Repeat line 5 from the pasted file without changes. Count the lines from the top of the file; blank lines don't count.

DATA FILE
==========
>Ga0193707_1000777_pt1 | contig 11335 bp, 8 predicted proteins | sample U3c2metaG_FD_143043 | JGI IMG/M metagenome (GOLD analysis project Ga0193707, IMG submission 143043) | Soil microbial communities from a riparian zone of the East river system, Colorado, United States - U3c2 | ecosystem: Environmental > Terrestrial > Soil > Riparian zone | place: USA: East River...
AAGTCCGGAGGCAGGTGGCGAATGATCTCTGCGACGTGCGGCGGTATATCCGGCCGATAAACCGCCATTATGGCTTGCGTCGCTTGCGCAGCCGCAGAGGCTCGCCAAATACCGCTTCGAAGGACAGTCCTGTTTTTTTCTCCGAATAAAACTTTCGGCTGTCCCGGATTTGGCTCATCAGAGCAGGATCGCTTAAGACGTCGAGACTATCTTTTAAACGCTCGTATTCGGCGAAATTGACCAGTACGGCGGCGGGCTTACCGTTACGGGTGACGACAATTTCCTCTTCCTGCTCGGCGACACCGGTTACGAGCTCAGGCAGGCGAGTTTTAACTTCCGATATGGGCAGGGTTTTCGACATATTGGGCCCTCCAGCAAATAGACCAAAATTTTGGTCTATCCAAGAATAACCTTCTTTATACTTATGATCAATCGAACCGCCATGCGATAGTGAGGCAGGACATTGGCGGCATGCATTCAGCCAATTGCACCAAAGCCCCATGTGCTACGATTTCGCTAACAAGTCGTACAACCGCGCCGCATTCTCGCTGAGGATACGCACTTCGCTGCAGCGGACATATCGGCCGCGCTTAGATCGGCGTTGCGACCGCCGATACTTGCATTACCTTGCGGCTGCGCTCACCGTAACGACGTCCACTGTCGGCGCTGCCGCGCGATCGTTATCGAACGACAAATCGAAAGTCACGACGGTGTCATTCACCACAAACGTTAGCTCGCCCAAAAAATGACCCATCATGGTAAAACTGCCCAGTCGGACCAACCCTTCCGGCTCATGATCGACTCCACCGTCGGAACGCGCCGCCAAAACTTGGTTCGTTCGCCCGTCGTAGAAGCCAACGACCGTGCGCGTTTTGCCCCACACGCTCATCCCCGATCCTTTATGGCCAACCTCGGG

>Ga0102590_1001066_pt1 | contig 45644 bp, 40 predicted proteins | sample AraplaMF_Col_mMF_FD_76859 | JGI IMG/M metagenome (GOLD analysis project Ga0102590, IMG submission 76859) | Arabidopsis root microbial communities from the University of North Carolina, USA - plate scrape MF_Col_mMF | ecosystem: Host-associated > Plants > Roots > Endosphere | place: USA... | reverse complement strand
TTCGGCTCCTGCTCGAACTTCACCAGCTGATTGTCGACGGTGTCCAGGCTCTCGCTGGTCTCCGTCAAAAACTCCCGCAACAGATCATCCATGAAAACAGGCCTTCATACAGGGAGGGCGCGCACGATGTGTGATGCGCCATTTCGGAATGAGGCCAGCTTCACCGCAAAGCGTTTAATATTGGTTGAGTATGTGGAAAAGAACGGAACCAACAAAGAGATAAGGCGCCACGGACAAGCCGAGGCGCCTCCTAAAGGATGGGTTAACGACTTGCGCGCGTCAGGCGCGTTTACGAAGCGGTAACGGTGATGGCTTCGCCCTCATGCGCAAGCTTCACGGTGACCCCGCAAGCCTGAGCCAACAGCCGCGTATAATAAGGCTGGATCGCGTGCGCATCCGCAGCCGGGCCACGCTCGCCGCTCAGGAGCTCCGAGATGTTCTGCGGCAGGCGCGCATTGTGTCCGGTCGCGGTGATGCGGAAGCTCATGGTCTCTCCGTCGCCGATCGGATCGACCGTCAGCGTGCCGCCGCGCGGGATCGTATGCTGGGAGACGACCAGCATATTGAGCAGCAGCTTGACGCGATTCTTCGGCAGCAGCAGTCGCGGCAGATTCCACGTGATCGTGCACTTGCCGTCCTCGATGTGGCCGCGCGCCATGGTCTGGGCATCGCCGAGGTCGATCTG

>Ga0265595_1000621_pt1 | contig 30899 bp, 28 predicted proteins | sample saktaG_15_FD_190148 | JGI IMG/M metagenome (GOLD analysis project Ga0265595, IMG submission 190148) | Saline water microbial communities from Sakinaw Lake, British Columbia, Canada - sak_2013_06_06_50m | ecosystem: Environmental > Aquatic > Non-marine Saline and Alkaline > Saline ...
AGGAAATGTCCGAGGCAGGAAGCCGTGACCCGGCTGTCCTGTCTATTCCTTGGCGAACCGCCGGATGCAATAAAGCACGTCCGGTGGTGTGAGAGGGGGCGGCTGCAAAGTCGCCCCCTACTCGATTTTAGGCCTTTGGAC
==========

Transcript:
>Ga0265595_1000621_pt1 | contig 30899 bp, 28 predicted proteins | sample saktaG_15_FD_190148 | JGI IMG/M metagenome (GOLD analysis project Ga0265595, IMG submission 190148) | Saline water microbial communities from Sakinaw Lake, British Columbia, Canada - sak_2013_06_06_50m | ecosystem: Environmental > Aquatic > Non-marine Saline and Alkaline > Saline ...